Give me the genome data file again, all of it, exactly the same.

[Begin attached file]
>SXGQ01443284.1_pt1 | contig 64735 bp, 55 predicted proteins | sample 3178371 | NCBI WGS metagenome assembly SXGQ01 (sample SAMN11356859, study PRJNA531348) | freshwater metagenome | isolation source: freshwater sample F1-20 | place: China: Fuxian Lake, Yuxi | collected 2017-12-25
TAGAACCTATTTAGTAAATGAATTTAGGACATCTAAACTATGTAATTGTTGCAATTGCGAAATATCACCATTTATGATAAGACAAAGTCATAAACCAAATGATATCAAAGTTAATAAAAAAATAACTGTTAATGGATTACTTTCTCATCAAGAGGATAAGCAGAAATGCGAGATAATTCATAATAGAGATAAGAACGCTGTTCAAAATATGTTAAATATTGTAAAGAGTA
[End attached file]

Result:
>SXGQ01443284.1_pt1 | contig 64735 bp, 55 predicted proteins | sample 3178371 | NCBI WGS metagenome assembly SXGQ01 (sample SAMN11356859, study PRJNA531348) | freshwater metagenome | isolation source: freshwater sample F1-20 | place: China: Fuxian Lake, Yuxi | collected 2017-12-25
TAGAACCTATTTAGTAAATGAATTTAGGACATCTAAACTATGTAATTGTTGCAATTGCGAAATATCACCATTTATGATAAGACAAAGTCATAAACCAAATGATATCAAAGTTAATAAAAAAATAACTGTTAATGGATTACTTTCTCATCAAGAGGATAAGCAGAAATGCGAGATAATTCATAATAGAGATAAGAACGCTGTTCAAAATATGTTAAATATTGTAAAGAGTA